TANGSHAN, China — The Tangshan Diocese announced it would not bury deceased Bishop Paul Liu Jinghe until the government returns a former church cemetery, so government officials took clergy away for questioning Dec. 18.

The Asian church news portal ucanews.com reported that, in an escalating standoff between church and state, the announcement delaying the burial was made at Bishop Liu's memorial service at Tangshan's Cathedral of the Immaculate Conception Dec. 17, prompting two minutes of applause from the 3,000 people gathered.

Officials arrived the following morning and took clergy away to offices of the State Administration for Religious Affairs. A source who declined to be named told ucanews.com that the mobile phones of all priests and nuns in Tangshan, east of Beijing, were placed under surveillance.

The disagreement over the cemetery escalated following the Dec. 11 death of Bishop Liu, 92. Before his death, the bishop had demanded to be buried at Lulong Cemetery, the final resting place of the diocese's first bishop, Ernst Geurts of Holland, who died in 1940.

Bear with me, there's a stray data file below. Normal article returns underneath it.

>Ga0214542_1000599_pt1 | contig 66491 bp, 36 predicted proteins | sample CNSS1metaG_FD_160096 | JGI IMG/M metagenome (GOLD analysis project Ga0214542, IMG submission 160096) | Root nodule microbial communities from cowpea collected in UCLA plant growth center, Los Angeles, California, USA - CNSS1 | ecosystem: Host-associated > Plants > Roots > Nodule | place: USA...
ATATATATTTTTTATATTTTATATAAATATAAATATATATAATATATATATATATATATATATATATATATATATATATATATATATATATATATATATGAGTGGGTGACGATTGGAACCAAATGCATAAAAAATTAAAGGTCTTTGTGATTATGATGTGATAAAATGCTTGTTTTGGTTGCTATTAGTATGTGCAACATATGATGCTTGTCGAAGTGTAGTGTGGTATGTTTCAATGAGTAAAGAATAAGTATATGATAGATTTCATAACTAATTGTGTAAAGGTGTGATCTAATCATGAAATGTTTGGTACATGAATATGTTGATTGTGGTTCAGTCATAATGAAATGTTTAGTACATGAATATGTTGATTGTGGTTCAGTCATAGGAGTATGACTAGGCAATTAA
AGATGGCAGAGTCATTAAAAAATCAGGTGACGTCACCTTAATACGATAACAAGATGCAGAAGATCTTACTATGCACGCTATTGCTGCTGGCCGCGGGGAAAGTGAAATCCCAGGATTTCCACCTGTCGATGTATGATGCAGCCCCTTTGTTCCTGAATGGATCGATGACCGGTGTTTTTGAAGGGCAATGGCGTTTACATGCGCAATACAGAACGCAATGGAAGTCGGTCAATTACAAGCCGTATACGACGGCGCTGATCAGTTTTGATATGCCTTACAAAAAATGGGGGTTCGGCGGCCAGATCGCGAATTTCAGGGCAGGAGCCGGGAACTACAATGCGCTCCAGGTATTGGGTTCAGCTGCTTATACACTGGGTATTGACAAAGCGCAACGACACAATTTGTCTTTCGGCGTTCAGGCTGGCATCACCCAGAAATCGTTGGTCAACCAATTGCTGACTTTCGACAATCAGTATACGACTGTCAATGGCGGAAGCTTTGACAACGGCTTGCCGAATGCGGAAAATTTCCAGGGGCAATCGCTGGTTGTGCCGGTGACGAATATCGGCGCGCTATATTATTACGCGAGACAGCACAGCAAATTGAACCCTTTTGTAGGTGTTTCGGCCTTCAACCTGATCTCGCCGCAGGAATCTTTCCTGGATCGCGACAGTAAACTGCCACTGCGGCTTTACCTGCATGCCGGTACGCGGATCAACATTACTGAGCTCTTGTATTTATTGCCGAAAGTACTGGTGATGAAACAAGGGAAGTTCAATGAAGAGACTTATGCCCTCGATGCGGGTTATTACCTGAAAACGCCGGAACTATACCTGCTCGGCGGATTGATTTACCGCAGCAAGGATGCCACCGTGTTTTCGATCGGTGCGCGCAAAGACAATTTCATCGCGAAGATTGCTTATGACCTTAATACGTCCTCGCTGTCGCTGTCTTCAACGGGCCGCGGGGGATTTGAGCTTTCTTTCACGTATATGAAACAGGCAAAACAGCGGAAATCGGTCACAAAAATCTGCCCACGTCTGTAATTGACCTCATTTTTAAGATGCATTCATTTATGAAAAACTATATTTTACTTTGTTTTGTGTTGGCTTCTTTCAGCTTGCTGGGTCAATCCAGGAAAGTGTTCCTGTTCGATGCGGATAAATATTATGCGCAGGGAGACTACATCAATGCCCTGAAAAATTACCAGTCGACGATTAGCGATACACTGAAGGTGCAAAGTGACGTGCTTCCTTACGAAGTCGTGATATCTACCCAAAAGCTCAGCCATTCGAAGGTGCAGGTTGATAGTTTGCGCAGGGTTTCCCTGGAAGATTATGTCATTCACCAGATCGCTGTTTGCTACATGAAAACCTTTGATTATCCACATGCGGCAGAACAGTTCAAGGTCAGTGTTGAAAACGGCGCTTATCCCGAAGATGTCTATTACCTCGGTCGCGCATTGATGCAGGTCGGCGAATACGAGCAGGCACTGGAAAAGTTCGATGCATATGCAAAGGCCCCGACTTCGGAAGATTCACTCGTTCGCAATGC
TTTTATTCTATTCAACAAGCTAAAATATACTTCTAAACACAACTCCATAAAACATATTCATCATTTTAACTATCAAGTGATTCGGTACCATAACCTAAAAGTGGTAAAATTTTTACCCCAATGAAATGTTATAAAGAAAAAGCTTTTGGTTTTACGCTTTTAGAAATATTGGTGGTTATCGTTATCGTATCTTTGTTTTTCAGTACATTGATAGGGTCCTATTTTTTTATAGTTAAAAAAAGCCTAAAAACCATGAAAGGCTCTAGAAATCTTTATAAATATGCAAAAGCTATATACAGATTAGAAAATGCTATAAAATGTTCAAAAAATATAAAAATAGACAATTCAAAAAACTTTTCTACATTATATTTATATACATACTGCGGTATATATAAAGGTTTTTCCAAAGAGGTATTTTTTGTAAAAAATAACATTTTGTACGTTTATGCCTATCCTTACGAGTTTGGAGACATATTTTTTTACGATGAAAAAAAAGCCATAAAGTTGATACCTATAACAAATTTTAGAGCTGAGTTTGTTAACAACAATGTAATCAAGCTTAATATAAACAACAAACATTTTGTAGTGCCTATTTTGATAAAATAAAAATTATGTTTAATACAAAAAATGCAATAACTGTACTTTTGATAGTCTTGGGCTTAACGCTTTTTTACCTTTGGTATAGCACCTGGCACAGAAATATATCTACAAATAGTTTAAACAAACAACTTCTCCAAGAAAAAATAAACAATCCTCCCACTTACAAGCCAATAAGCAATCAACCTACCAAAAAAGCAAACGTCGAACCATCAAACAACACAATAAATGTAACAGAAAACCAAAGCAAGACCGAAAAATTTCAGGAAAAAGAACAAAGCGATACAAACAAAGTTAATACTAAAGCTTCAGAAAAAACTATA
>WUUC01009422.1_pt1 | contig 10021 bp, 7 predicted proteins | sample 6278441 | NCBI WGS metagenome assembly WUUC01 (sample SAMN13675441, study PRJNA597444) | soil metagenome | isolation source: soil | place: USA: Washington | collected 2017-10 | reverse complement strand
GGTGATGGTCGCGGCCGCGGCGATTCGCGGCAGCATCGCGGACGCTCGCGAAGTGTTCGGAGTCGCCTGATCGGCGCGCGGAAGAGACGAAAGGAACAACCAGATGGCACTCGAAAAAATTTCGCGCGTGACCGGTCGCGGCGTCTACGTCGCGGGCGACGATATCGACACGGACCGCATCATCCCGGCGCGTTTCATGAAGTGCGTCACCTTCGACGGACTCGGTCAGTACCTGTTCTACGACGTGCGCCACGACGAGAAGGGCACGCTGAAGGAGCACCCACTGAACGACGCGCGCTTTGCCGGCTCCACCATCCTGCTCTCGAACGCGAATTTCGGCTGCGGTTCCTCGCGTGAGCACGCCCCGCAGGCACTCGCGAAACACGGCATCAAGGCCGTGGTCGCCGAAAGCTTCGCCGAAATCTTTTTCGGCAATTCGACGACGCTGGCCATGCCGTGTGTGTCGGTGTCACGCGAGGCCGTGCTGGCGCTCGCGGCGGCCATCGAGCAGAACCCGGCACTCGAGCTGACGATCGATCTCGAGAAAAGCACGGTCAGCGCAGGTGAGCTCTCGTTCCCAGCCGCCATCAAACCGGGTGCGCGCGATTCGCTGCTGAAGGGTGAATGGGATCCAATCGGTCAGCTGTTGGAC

The site became a church cemetery after priests and nuns were later buried there, but it was wrecked during political turmoil in the 1950s, shortly after the communists took power.

Since then, it has been used as farmland, and in 1993, with the government's permission, Bishop Liu reburied Bishop Geurts and other clergy in a corner of the 6.6-acre site.

The late bishop had demanded the return of the site several times during his lifetime. After he died, the diocese began negotiations with authorities but eventually rejected an offer of 200,000 yuan ($33,000) to buy an alternative plot to bury Bishop Liu.

To return the cemetery, authorities would have to compensate people who farm the site.

Church members were taking turns to guard the bishop's body inside Tangshan Cathedral as they awaited a solution to the dispute.